Same people, new community
At reunion events some people are eager to show off their new faces, personalities or cars while others may appear to have not changed at all.
“People coming to reunion events are divided into three categories,” said Amalia E. Maulana, ethnographer and brand consultant.
First are those who come “to explain their new identities, to seek acknowledgement and to acquire a place for their new selves,” she said.
There are also people who see reunion events as potential business opportunities.
Then there are those who simply seek unconditional friendships.
“Friendship in high school is much more emotional and pure, something that people hardly develop in their adult years, particularly in the world of work,” said Amalia.
“These people fulfill their longing of friendship by getting back to the past friendships,” she added.
Reunions also include those who seek to find their old loves.
“These people might not deliberately look for their ex-partners but that intention can come later. There are also people who hate reunions because of this — they don’t want to confront their old loves,” she said.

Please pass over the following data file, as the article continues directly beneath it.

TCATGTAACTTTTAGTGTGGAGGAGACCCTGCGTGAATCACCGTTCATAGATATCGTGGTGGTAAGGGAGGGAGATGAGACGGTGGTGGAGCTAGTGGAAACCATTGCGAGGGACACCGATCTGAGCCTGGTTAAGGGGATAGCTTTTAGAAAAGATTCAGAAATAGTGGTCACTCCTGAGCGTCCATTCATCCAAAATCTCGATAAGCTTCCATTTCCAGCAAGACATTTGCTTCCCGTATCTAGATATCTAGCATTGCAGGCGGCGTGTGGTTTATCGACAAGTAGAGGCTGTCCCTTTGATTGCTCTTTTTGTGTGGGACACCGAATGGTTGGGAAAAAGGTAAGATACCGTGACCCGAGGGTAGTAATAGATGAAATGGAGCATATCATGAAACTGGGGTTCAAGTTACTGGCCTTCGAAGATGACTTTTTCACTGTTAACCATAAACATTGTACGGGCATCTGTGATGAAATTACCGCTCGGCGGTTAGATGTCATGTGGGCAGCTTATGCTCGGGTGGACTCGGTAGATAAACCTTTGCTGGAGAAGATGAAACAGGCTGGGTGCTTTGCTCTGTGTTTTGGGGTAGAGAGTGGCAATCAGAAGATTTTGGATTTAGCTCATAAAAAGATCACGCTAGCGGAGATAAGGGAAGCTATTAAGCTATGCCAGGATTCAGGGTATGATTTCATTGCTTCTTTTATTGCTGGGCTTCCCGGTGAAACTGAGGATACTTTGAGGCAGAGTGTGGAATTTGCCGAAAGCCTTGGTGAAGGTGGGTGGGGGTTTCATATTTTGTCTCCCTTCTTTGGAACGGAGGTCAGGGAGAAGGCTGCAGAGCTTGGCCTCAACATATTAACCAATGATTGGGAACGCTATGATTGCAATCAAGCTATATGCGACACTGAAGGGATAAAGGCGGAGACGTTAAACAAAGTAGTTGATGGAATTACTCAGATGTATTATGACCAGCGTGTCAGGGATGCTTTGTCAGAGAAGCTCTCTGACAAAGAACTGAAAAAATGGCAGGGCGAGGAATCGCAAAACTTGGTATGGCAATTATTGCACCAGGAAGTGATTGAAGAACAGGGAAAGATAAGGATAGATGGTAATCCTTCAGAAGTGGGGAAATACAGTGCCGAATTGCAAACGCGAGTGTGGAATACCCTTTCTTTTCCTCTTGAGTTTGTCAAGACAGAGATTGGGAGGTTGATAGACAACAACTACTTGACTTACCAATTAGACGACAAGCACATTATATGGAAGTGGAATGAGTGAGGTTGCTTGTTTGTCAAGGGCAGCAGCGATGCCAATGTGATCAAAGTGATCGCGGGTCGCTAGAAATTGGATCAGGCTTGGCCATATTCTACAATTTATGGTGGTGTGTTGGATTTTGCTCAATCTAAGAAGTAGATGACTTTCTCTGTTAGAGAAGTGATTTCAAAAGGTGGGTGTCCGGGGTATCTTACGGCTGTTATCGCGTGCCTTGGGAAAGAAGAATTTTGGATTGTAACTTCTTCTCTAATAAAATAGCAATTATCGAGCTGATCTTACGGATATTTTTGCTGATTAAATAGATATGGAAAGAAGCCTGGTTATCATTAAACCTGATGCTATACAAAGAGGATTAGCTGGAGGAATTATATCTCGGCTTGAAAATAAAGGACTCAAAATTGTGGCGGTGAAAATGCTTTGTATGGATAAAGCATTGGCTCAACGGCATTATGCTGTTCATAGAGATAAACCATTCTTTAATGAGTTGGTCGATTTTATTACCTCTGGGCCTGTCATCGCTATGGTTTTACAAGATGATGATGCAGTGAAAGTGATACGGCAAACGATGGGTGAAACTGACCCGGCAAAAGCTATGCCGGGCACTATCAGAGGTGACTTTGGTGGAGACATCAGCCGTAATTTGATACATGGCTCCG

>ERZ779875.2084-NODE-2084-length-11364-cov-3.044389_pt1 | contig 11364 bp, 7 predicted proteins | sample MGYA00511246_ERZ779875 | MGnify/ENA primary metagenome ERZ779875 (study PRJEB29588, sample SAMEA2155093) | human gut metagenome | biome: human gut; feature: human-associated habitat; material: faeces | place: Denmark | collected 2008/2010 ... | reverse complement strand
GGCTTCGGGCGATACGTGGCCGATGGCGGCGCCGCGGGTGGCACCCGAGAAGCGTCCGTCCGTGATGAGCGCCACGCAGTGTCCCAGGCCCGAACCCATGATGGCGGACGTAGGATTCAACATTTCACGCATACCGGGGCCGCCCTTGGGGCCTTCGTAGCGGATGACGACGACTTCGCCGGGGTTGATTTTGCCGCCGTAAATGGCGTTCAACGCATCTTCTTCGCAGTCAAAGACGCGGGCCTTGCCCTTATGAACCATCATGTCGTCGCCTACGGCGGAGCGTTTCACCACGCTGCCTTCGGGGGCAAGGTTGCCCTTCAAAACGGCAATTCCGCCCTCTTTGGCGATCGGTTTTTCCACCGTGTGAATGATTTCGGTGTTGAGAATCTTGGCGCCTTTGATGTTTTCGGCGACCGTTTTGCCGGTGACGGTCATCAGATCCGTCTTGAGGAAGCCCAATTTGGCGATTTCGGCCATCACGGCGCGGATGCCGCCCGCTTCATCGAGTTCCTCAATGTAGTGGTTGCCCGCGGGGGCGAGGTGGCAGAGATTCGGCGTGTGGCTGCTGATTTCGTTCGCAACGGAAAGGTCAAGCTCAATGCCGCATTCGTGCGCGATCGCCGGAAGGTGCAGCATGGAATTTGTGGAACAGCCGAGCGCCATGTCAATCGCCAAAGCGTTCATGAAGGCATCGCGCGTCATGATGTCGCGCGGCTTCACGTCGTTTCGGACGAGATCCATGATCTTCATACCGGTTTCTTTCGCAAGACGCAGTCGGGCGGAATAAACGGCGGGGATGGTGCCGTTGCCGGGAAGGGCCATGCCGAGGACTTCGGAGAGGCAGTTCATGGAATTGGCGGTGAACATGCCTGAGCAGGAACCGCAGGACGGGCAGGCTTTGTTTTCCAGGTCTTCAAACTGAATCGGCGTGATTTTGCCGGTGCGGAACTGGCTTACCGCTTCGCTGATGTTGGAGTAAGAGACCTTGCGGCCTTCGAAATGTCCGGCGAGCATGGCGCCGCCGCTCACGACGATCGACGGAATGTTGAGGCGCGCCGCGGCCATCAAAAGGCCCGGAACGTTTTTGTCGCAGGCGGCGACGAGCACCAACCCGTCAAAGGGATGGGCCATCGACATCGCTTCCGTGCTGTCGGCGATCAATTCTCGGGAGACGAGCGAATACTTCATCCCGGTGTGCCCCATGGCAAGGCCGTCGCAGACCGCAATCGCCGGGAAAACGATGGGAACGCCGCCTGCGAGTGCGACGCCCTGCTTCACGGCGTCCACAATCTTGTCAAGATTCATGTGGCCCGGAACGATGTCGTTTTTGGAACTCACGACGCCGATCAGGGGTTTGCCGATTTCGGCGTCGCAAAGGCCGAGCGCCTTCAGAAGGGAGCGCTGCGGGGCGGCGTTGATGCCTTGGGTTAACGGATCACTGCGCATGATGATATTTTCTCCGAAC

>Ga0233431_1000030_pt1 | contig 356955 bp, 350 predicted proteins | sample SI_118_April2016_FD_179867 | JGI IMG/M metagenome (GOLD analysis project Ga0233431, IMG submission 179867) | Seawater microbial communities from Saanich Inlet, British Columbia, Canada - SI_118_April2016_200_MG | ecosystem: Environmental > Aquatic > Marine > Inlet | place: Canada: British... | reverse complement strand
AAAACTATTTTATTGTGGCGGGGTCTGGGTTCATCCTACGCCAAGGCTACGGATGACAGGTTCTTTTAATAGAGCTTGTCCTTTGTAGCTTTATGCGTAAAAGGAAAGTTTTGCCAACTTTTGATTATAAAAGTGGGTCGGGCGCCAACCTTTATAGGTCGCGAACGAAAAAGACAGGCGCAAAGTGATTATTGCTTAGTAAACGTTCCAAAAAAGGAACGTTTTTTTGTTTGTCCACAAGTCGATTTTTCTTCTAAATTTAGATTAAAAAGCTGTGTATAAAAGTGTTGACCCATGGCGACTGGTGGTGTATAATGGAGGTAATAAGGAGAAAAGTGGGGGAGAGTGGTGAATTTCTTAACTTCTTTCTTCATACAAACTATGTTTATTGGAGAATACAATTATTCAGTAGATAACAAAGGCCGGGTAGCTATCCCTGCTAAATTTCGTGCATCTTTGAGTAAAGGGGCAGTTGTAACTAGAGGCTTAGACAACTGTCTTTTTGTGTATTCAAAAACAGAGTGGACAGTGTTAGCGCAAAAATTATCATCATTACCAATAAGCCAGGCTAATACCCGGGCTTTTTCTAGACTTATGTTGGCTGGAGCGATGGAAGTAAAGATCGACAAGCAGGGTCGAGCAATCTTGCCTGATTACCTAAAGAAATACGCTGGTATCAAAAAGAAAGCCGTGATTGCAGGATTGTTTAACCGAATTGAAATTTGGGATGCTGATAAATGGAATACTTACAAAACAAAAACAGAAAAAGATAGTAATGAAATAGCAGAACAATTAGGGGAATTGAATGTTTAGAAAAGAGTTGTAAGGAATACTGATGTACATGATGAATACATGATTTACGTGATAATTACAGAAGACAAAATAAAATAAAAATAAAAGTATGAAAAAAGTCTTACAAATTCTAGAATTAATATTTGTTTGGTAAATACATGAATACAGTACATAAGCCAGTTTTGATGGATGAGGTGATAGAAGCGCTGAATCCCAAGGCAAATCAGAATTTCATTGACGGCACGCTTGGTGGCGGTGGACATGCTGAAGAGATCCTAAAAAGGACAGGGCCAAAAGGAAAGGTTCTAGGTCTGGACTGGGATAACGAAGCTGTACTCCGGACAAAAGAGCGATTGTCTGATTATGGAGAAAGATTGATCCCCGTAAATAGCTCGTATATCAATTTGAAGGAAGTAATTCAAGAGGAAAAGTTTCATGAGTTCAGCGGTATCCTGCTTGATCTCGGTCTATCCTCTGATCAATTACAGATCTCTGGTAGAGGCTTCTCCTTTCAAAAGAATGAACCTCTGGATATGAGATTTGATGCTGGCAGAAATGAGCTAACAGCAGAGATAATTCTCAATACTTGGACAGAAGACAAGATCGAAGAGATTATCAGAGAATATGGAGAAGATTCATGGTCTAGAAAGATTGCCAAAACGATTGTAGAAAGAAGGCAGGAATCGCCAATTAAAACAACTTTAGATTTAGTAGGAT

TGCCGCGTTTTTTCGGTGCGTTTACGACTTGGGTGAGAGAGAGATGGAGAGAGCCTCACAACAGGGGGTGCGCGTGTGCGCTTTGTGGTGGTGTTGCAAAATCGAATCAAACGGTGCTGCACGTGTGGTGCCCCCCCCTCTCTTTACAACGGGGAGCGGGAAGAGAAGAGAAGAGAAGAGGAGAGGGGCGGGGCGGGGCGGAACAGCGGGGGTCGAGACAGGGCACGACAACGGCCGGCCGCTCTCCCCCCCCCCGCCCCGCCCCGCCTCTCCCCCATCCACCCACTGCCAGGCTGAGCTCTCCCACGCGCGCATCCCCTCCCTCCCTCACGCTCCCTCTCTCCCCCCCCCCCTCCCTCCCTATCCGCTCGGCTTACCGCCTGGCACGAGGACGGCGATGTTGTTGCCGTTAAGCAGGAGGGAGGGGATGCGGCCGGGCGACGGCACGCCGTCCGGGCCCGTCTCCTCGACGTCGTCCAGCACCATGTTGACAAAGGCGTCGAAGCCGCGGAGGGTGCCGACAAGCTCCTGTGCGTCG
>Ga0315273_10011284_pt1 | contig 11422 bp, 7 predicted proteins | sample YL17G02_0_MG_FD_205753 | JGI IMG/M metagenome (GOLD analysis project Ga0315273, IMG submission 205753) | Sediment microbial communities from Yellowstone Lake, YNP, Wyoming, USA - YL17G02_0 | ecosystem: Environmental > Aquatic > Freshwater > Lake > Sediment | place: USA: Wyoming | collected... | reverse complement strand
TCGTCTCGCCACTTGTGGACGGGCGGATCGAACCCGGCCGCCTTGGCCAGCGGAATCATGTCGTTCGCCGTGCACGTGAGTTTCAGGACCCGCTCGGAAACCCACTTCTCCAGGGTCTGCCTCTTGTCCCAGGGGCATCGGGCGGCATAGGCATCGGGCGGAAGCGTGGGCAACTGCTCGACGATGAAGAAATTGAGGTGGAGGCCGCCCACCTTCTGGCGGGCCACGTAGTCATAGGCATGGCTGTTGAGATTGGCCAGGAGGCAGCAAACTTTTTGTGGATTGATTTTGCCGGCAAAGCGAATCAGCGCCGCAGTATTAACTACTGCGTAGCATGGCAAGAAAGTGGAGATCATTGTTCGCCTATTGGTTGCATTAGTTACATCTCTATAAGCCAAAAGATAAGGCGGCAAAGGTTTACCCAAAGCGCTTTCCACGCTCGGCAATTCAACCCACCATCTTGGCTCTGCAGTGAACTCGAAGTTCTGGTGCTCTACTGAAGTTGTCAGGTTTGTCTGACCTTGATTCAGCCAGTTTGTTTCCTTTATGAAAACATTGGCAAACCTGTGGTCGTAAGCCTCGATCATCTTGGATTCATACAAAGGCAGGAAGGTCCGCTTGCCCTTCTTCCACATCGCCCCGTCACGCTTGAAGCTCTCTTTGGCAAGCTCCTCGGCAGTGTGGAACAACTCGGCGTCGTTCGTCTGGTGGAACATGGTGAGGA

Some others might also avoid reunions because of a lack of success stories that can be shared with other attendees.
“Some people feel that they have not yet achieved enough in life, so they feel intimidated every time a reunion invitation comes.”
Regardless of each individual’s motivation, Amalia pointed out the importance of managing these re-formed communities, if people want to benefit more from them.
“Establishing an association can be an option if they want to manage the community more professionally,” she said.
What is also noteworthy is that these communities should build a new era of friendship and keep it as long as they can.
“Communications should be maintained, both online and offline, using any measures compatible, such as Facebook, BlackBerry messenger groups and the like. People must also meet face-to-face if they don’t want to lose the ‘fire’.”
“Friendship is like cellular phone credit. It should be refilled every once in a while,” Amalia warned. (swd)